After an uncertain spring and a difficult summer, outfitters could use a break. Unfortunately, along the western coast of the United States, wildfires are raging. In this region of the country, over 5 million acres have burned in recent weeks. Thousands have lost their homes and businesses in California, Oregon, and Washington in one of the most intense fire seasons in recorded history. On September 9, the US Forest Service closed all 18 forests in California, citing “unprecedented and historic fire conditions throughout the state.” Some forests and forest areas have temporarily closed in Oregon and Washington as well. The National Park Service has also announced closures, including Sequoia National Park and sections of many parks throughout the coast.
Members in the West Adapt as Fires Burn
Several members have operations near the wildfires and have had to adapt operations due to safety and to support their staff and community. We spoke with Pete Wallstom from Momentum River Expeditions in Ashland, Oregon this week to learn how the team is coping. “We canceled all trips from last Tuesday, September 8, until September 16 because it was not safe or helpful to have people visit as roads were packed with evacuees and rescue people; several of our guides and staff have lost their homes,” Pete reported. The area of Ashland is surrounded by fires, and smoke has also been a big issue over the last couple of weeks. During the time of closure, the Momentum team came together to support the community by making food and helping local shelters collect gear. As Momentum River Expeditions moves forward with trips, they are focusing on the Rogue River where smoke has dissipated. “We are asking guests to avoid taking up hotel rooms in the Ashland and Medford areas as they are full of people who lost their homes.”
In nearby Phoenix, OR, Indigo Creek Outfitters has decided to close for the remainder of the season. “We don’t have access to our rafting center, located in downtown Phoenix, where the fire ran through,” owner Will Volpert said. “The level of destruction to our community is difficult to comprehend. Over 2,300 residential properties were destroyed.” For a comprehensive update from Indigo Creek, you can visit their website.
According to Nate Rangel with Raftcalifornia and California Outdoors, the National Forest closures came at a time when they were seeing unprecedented public interest in fall trips, and a chance to catch up after a tough year. Some river trips would have been viable to operate except for a one-mile stretch passing through National Forest lands, forcing a shutdown. A few rivers, like the South Fork of the American, are still open. “In California we are used to fires,” said Rangel. In addition to this record-setting year, California had record fire seasons in both 2017 and 2018. But that familiarity doesn’t ease the impacts on operators forced to shut down early, after opening late, and operating at a constrained capacity through the summer. “My heart goes out to people in Oregon and Washington, especially those who have lost their homes and operations. Oregon and Washington don’t get fires like this, and it’s disturbing to think that those lush forests could burn with such intensity. And, of course, the same condolences to our fellow Californians.”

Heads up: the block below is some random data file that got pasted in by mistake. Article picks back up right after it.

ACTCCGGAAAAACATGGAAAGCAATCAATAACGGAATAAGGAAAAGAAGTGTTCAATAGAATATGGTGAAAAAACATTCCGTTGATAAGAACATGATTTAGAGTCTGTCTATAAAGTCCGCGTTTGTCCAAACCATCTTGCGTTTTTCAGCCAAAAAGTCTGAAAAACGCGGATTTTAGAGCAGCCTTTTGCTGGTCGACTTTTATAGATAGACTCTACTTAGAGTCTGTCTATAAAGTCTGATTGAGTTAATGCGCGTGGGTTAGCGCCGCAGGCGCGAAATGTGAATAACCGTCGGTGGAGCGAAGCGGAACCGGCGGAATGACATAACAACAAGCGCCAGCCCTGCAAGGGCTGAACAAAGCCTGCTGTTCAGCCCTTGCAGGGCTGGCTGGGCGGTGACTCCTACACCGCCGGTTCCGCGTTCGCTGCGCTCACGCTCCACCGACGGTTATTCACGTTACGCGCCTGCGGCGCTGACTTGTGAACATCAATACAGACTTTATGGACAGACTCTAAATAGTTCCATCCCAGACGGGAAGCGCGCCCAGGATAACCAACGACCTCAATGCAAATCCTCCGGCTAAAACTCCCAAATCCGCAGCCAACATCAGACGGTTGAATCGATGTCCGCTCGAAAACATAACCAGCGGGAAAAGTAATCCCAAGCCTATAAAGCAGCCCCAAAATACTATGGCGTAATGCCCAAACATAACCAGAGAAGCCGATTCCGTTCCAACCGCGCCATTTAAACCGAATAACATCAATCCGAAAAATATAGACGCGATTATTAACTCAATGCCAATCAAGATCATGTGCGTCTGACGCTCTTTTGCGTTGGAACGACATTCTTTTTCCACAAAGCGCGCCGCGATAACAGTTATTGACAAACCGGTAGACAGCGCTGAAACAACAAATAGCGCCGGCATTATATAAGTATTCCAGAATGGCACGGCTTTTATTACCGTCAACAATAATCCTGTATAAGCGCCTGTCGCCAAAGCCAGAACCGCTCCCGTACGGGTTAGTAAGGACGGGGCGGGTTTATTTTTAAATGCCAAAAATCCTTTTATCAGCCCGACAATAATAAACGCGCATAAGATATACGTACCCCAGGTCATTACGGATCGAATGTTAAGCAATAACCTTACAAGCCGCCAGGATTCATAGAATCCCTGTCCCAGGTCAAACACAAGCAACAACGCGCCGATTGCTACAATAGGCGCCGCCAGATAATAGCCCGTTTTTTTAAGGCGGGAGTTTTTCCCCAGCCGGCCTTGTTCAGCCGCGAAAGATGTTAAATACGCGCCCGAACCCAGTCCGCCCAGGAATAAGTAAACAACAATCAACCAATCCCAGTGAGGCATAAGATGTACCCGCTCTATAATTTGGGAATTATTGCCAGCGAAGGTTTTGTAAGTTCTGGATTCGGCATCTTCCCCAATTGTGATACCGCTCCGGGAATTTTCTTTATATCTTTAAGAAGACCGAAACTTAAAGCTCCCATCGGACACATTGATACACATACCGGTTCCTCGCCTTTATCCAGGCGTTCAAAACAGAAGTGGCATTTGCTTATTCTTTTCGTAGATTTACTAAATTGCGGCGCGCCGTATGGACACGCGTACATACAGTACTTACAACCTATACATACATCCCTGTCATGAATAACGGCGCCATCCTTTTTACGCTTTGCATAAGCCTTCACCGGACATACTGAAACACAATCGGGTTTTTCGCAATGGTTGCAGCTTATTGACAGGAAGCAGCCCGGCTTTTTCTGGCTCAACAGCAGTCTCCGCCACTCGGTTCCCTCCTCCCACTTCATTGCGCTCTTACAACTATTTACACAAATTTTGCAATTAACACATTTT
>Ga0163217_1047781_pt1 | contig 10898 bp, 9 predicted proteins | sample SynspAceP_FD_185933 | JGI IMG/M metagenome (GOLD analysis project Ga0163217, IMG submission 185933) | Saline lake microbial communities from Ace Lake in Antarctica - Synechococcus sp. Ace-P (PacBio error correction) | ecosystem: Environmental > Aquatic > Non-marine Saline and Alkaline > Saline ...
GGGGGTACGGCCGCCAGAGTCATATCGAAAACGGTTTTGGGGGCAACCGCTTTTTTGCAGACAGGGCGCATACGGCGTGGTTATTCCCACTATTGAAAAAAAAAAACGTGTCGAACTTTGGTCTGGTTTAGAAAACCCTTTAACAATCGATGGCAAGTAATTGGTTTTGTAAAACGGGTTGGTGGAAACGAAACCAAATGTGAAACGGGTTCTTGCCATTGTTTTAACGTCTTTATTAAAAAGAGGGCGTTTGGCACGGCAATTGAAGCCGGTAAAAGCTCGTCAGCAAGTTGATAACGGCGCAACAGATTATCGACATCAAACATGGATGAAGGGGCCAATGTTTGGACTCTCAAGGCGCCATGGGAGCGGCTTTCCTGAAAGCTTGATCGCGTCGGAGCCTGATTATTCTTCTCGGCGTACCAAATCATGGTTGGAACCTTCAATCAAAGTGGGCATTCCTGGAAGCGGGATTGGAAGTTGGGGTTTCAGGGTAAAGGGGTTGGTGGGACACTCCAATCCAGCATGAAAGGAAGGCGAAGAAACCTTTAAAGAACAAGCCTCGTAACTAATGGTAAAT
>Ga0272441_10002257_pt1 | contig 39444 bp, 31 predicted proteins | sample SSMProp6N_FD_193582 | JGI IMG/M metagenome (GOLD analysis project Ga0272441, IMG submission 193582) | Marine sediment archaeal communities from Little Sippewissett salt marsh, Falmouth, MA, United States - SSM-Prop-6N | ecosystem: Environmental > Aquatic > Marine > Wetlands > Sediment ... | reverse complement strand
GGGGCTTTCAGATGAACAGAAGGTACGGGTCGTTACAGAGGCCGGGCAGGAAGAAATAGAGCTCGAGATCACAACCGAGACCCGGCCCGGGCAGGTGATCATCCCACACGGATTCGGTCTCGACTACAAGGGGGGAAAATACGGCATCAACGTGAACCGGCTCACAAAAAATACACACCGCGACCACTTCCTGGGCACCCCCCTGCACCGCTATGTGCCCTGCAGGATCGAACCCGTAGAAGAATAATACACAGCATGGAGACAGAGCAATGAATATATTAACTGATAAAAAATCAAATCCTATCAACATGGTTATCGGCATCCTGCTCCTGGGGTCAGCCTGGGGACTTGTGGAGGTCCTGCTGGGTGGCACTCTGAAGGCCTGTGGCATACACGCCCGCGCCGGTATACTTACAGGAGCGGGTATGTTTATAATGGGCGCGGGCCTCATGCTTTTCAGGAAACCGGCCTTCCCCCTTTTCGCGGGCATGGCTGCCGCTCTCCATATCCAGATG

Wildfire Impacts Remain
As we focus on the current crises in the West, we also got some perspective from Steven Foy of the Nantahala Outdoor Center on how fires affect operations in the years after an active burn. In 2016, East Tennessee and Western North Carolina experienced multiple wildfires. “NOC was on the brink of fire damage in several of our locations in 2016 and had significant business impacts into 2017.While we didn’t have any actual fire damage, we were close and did have some smoke damage in our largest retail store,” Foy explained.
In late summer of 2019, three years after the wildfires, a series of landslides caused significant damage in the Nantahala Gorge. A collaborative of researchers are studying the connection between wildfires and the landslides in North Carolina.
If you wish to donate to efforts led by the outfitter community, AO member Sawyer Paddles and Oars is raising money and matching donations for the affected families in Talent, Oregon. Two GoFundMe campaigns have emerged to support Noah's Wilderness Adventures, Inc. and North Umpqua Outfitters, who have been severely impacted.
Photo 1: Momentum Rafting Expeditions team prepares pizzas for the community while closed down.
Photo 2: A restaurant at the Nantahala Outdoor Center close to fires in 2016. Photo by NOC Staff, Ron Mitschke.